How To Use An Accent Light In Your Portrait Photography

In the past few portrait photography photo tips articles, we’ve been discussing how to light a portrait. So far, we’ve covered how and when to use four different lights. The basic three light set and the first specialty light, the “hair light”.

Today’s portrait photography photo tip will end our discussion of lighting with the last specialty light, the accent light.

While I’m referring to today’s specialty light as an “accent light,” we most often use it to put a catchlight in the eyes–so you will often hear it referred to as an “eye light”. At times, it is also called a “kick light”.

nighttime portrait with catchlights

“Ada” captured by Daniel Riquelme

By the way, you are not limited to just one. You could have an accent light for the eyes and others accenting anything you want. If for some, unknown reason you want to accent these things, you could have an accent for jewelry, fingernails, or even a certain point in the backdrop. Anything you want to drive the viewer’s eye toward. It’s like a mini spotlight.

So while I say there are five types of lights, I’m referring to categories, not the number of lights being used. Your set could literally have dozens of accents. (Technically, the hair light is an accent, but we use it so often that it deserves its own category.)

Keep in mind that the basic three light set will handle most of your needs. You should only add additional accents if you really need them. Every time you add an extra light, you increase the technical difficulty and the chances that it will mess up your photo. In other words, just because you have extra lights, doesn’t mean you need to add them.

Today’s Portrait Photography Photo Tip: Use an Eye Light

Sometimes you will have a pattern that makes it difficult to put a catchlight in both eyes. An example of this would be the split lighting pattern. One side of the face is bright, and the other side is in shadow. If we want a deep shadow, we may opt not to use a fill flash, so there is no catchlight hitting the shadowed eye.

Or, you may have a subject with a large nose that blocks the light or exceptionally deep set eyes that don’t let in a catchlight.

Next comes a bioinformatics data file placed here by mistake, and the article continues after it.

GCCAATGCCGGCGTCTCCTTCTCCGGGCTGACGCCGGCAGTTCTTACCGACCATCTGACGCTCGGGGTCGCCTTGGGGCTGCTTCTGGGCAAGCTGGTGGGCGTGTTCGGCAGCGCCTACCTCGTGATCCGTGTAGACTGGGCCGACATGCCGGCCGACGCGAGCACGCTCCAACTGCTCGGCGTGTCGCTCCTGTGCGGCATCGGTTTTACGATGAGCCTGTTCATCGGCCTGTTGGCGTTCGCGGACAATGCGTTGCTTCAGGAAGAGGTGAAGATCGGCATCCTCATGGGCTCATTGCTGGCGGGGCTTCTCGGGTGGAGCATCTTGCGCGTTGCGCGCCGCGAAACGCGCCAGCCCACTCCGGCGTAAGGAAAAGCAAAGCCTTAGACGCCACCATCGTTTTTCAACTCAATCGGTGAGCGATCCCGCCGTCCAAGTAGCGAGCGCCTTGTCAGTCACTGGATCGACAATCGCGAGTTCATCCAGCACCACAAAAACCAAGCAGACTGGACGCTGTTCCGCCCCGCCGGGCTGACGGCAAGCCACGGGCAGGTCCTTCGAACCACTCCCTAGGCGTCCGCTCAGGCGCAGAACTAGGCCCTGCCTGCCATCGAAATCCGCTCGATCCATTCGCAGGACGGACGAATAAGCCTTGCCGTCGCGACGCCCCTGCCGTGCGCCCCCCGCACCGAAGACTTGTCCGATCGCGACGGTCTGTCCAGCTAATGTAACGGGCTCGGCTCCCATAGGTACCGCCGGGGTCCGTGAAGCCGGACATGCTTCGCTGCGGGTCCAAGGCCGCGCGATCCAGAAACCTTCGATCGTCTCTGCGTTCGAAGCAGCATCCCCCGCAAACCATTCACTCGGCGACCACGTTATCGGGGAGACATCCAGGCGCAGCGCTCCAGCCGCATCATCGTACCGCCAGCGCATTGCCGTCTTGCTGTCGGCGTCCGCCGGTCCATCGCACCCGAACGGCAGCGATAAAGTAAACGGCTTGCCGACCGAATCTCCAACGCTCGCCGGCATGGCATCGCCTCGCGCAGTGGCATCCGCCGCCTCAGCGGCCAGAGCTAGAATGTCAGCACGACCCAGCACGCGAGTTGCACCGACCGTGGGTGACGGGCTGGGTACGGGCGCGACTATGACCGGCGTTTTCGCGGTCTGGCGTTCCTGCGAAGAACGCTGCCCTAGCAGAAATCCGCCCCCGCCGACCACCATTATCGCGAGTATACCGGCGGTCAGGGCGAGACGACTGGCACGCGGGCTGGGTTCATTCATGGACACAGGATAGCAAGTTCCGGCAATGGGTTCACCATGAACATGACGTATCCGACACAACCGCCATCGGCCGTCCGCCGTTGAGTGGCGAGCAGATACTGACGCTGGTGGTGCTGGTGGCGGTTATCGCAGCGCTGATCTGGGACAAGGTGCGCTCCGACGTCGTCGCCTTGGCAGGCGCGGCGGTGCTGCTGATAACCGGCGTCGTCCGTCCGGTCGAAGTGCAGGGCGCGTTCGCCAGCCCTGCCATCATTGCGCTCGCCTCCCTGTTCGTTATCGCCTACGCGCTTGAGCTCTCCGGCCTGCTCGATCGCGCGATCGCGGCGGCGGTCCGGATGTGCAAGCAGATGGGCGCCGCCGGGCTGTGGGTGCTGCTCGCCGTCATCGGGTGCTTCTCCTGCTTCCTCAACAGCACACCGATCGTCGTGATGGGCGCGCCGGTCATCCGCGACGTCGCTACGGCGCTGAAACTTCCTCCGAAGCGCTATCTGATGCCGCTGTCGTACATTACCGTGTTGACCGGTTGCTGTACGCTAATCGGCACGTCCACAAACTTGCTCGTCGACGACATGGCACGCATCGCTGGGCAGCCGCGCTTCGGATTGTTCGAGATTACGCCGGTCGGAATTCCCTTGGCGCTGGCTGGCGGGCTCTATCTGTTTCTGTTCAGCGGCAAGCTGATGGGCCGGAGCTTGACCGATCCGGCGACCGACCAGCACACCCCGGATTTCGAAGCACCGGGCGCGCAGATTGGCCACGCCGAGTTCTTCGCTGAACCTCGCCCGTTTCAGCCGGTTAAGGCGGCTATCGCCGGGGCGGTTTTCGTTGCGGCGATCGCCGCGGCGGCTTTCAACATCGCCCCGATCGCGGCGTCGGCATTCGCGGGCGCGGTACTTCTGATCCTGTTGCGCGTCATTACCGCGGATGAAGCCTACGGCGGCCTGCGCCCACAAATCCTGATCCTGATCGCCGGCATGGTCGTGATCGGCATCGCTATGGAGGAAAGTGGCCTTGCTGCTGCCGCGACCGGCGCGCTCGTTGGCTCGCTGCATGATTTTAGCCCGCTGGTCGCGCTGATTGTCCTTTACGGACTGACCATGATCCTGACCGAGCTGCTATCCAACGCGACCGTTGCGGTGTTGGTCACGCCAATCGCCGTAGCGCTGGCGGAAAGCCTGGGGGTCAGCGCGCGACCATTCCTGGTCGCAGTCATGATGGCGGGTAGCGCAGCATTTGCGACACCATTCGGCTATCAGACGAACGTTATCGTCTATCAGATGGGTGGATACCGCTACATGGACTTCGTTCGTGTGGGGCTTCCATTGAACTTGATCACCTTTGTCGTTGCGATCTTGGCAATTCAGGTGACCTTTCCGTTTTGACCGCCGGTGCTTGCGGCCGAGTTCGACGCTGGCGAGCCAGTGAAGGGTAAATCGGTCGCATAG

Catchlights are vital! You must have them. Without a catchlight in both eyes, the eyes look dead and lifeless, and your viewers (and subjects) will NOT like the portraits.

child portrait with catchlights

“Catchlights” captured by Jaimi Lammers

The fix? Add an eye light. This is nothing more than a little light that is aimed at the eyes –or whatever you are trying to accent– and is blocked as much as possible from hitting anything else. Here is where using a snoot will come in handy.

A snoot is a photo gadget that you slip over a light. It looks like a cone and it narrows the beam of light so it only hits whatever area you are trying to accent. In the case of the eye light, you would focus the beam on the face in the area of the eyes.

Caution: it is virtually impossible to have an eye light that is only lighting the eyes. It will illuminate at least some of the face and, in effect, could increase the exposure value. Be careful that you don’t set it to be too bright.

Another problem with setting the eye light too bright is that it could introduce another set of shadows on the face. This is a no-no. The only shadows we want should be from the key light.

The good news is that since the eyes are a mirrored surface, the eye light doesn’t need much strength. It can be very weak and still do the job.

Another caution is to make sure you only have one catchlight in each eye. We are trying to make the eyes look bright, intelligent, and natural; multiple catch lights don’t look natural. Set up your accents in such a way that there is only one catchlight. If you can’t do this, you will need to go into Photoshop and remove the extras. (They should be round, too!)

Practice adding accent lights–particularly eye lights. The results are worth it.

Today’s portrait photography photo tip–use an accent light–ends our discussion of lighting. If you’ve read all the previous lighting articles–and practiced them–you know more about portrait photography lighting than 90% of all the photographers out there. Including professionals!

About the Author:
Dan Eitreim writes forĀ He has been a professional photographer in Southern California for over 20 years. His philosophy is that learning photography is easy if you know a few tried and true strategies.

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